Harding Racing president Brian Barnhart was all smiles and handshakes after qualifying for the IndyCar Grand Prix of Sonoma.
Pato O’Ward earned the team’s best starting position of the year, which spoke volumes about the rookie program’s progression. It also spoke to where the outfit is headed. As RACER revealed in July, Andretti Autosport’s goal of expanding its four-car team to six, would take place under an ‘Andretti Junior Team’ alliance formed with Harding Racing.
The first evidence of the potential contained within the Andretti-Harding partnership has been on display this weekend as O’Ward and teammate Colton Herta have made serious waves as IndyCar rookies. As seen in the Harding garages and on pit lane, Andretti’s desire to use the Junior Team as a place where young drivers, engineers, and mechanics can grow has clearly been paying off.
Two weeks after he won the Indy Lights championship for Andretti Autosport, O’Ward and his Lights race engineer Mark Bryant (pictured above, with O’Ward) are on the fast track to IndyCar. Bryant is overseeing O’Ward’s No. 8 Chevy at Sonoma, with a number of his championship-winning Lights crew, including mechanic Jessica Mace, also on hand.
On Herta’s side, engineer Doug Zister and veteran mechanic Dave Popielarz — Fernando Alonso’s chief mechanic at the 2017 Indy 500 — are among the familiar faces that have bolstered the program. Whether it’s Bryant engineering in his first IndyCar race or Mace lending her diverse racing talents to preparing a car, both drivers feel right at home.
“It’s really comforting. It’s nice having familiar faces around, and it’s nice working with people who made this year go so well,” O’Ward told RACER. “We’re all new to this, but we have great help from the Lights team, from the Harding team, and from Michael Andretti. They’ve received us like a second family.”
“It’s a tremendous complement to the team,” Barnhart added. “To put two cars in track as competitive as they are, at the end of the season when everybody’s tired, we’re really proud of what this Harding team is doing.”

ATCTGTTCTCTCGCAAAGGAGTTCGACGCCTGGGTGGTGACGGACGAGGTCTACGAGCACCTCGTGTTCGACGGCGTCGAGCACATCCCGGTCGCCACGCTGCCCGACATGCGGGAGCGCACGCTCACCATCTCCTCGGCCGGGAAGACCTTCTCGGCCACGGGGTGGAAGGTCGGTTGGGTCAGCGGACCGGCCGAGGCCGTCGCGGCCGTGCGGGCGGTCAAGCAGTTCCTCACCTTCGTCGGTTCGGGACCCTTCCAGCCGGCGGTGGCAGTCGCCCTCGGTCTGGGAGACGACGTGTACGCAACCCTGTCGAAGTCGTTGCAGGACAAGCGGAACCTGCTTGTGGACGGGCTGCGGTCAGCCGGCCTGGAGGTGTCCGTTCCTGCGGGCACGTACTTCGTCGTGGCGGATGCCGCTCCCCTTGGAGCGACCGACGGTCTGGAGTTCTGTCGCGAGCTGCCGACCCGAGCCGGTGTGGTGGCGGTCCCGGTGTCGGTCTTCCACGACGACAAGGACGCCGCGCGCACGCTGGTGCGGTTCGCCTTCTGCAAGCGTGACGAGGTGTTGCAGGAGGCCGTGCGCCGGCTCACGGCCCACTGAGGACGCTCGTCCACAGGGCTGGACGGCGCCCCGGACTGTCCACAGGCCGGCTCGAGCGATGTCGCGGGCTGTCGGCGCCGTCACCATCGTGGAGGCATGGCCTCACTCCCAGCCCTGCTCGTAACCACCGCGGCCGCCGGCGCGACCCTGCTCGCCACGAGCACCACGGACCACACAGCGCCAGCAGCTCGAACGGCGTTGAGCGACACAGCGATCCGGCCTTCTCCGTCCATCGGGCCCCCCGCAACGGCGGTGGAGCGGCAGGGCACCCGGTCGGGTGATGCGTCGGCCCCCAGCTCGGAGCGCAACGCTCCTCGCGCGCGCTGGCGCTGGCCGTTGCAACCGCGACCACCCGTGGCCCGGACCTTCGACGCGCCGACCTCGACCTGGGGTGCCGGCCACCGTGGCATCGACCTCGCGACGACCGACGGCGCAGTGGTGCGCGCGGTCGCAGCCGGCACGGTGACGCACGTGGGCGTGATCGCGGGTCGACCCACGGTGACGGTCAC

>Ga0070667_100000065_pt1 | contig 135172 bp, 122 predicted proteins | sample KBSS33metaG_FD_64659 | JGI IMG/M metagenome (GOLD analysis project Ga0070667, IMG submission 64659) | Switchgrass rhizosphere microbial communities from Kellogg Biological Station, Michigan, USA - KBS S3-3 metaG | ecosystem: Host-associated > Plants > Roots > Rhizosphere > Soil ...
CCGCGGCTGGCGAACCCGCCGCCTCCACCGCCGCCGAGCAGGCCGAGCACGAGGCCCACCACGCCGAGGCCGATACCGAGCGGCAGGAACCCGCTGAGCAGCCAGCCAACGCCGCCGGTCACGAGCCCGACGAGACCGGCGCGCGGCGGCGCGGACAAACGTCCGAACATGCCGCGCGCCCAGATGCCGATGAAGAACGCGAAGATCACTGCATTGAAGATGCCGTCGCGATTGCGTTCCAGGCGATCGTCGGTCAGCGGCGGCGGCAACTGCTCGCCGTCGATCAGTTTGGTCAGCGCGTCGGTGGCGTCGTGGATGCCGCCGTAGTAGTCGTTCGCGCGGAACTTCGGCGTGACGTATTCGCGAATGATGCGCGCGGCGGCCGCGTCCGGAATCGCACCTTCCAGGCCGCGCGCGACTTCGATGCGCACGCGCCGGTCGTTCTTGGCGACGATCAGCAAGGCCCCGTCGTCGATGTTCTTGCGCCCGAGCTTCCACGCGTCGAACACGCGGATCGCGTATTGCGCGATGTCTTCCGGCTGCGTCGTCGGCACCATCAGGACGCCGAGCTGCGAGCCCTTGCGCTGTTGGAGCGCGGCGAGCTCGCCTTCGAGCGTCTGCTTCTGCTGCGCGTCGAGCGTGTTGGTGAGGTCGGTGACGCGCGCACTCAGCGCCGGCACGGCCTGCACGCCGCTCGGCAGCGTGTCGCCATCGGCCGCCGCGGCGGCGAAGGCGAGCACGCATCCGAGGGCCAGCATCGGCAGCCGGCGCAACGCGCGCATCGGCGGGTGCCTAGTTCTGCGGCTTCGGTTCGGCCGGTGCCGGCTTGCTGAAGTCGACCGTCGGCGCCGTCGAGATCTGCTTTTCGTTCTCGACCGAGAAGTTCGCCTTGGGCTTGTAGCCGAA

Despite the blended nature of the crews working on the Nos. 8 and 88 Chevys, O’Ward says having Harding team veterans like crew chief Brian Hornick and the Andretti crew coming together has created a reassuring environment where he can thrive.
“I can trust the car will be good and everything will be prepared well because we have only good people working together,” he said. “Because when it comes to getting those last few tenths from the car and taking the risks we take, you have to trust it was put together the right way, and I know that’s what I’ve been given. I don’t think I could be in a better position than I am right now.”
In a preview of IndyCar’s next-generation driving talent, Barnhart likes the attitude he’s witnessed with O’Ward and Herta. Wherever the Andretti Junior Team and Harding Racing are headed, it’s clear they have two teenagers who are preparing for the future the right way.
“They’ve both got the great approach coming in,” he said. “They come in and shake everybody’s hand in the morning, and they thank everybody at the end of the night. And they are very thankful for all the work everyone’s done to make these cars happen. These are some remarkable kids. Hopefully, it’s great prospects for the future.”